Okay, maybe the warthog is lacking something in the cuteness department, but that doesn’t make it any less precious to Steve and Anna Tolan – adoptive animal parents and plucky conservation educators of Chipembele Wildlife Education Trust in Zambia.
Former police officers in the Thames Valley, the British couple were mad for Africa and African wildlife, so in 1998, using both their pensions and all their savings, the couple moved to the banks of the Luangwa River across from the South Luangwa National Park to establish a fun, interactive and contemporary learning facility to teach local children about wildlife, the environment and conservation.
Chipembele is the local Nyanja name for rhino. The Luangwa Valley boasted Africa’s highest concentration of black rhino until horn poachers completely wiped them out of the park by 1987– a cautionary tale for this world-renowned wildlife haven that is home to giraffe, elephants, hippos, crocodiles, wildebeest, buffalo and yes, warthogs. The Tolans are passionate about helping local children learn the value of their rich environment and how it can be used to generate sustainable development for the local population for generations to come.
Working with 6 local Zambian Primary and Secondary Schools on a regular basis, the Tolans bring school children in for a day of interactive games and activities, lunch, romping on the adventure playground, wildlife videos, artwork, quizzes and competitions in the engaging Interpretive Room and outside on guided bush walks.
Steve and Anna do all the teaching, and there are usually a few orphaned baby animals that Anna is raising that are available for petting and marveling over, before they will be released into the wild.
Since the center opened in 2001, however, the Trust’s work has expanded to include a Chipembele Rangers program, giving young people the opportunity to train for employment in the conservation field and develop into community leaders. Anna manages school improvement projects, like a recent effort to bring 8,000 new Oxford dictionaries to the schools, runs a Pupil Sponsorship program, and is involved with local women’s groups. Steve is doing anti-poaching work and forestry protection, partnering with other philanthropic projects in the valley, and both are deeply involved in the community. In fact, some of their first pupils at Chipembele are now teachers themselves, bringing their own students back to learn about the importance of conservation at the Wildlife Centre.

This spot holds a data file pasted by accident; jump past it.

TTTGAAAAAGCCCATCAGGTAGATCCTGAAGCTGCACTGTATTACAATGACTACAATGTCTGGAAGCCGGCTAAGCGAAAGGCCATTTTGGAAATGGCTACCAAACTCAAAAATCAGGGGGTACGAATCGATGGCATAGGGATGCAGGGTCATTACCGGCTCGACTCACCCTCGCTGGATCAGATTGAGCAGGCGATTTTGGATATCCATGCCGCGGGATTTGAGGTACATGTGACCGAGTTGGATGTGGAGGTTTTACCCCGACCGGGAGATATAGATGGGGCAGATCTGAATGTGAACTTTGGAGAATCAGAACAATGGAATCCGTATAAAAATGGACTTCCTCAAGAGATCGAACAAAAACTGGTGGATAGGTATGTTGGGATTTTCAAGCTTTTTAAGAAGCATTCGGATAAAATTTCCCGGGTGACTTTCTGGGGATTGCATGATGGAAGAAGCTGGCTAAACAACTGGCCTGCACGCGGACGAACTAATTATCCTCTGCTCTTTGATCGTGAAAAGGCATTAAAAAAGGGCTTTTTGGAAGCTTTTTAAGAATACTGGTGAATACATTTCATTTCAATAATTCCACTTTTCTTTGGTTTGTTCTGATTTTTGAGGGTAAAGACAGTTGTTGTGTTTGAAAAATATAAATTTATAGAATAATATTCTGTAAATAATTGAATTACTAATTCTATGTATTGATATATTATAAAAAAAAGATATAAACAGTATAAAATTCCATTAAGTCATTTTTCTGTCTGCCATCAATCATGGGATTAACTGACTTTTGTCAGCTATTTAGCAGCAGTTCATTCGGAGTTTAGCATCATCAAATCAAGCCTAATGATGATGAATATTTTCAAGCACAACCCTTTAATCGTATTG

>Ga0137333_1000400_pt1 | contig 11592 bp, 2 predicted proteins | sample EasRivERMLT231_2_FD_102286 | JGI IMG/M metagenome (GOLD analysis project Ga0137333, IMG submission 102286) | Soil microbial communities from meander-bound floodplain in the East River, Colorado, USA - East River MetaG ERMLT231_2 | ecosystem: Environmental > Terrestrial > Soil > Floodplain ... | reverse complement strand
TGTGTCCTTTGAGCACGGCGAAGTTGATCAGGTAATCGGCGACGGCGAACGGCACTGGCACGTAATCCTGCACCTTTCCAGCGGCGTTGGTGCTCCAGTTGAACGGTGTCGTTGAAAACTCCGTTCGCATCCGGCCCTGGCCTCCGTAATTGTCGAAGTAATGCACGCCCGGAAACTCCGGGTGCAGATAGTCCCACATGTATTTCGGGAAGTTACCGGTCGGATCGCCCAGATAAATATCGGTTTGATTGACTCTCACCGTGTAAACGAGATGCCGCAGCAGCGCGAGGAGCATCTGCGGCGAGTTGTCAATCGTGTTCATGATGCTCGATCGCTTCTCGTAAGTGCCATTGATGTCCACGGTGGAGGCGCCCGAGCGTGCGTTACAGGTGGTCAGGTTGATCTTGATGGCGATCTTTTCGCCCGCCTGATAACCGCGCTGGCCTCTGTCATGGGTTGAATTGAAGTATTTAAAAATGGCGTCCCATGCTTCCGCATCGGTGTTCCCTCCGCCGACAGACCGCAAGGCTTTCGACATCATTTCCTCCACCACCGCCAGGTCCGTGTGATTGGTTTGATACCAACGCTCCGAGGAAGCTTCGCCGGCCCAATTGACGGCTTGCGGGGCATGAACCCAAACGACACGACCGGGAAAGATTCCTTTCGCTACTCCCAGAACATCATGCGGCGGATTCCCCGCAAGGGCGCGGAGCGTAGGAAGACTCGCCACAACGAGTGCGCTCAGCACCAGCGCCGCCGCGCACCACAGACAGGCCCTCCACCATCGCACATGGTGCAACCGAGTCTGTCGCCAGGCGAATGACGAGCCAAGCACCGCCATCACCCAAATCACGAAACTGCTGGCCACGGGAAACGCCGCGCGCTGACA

My $100 today is going to support the 28 members of the Chongololo Club at Kawaza Basic School who walk 4 miles through the bush (and back!) to get to the CWT truck that drives them 15 miles to Chipembele to earn their Junior Ranger badges. Now that’s commitment! I hope this will pay for some special treat to reward their environmental stewardship.
To join me in donating to the Chipembele Wildlife Education Trust to help the children of Zambia protect their precious land and animals, click here. (And to my friend Sarah who loathes rhinos with a passion – I apologize for this post!)
What Gives News Flash!
On May 6, Darcey Donovan of PAKSBAB visited her sister in Atlanta, and Stacey threw a big jewelry sale to raise funds so that Darcey could build an earthquake resistant straw bale house in Pakistan for widow Maziky Bibi and her four grandchildren. The house is complete and the family is moved in – what a triumph!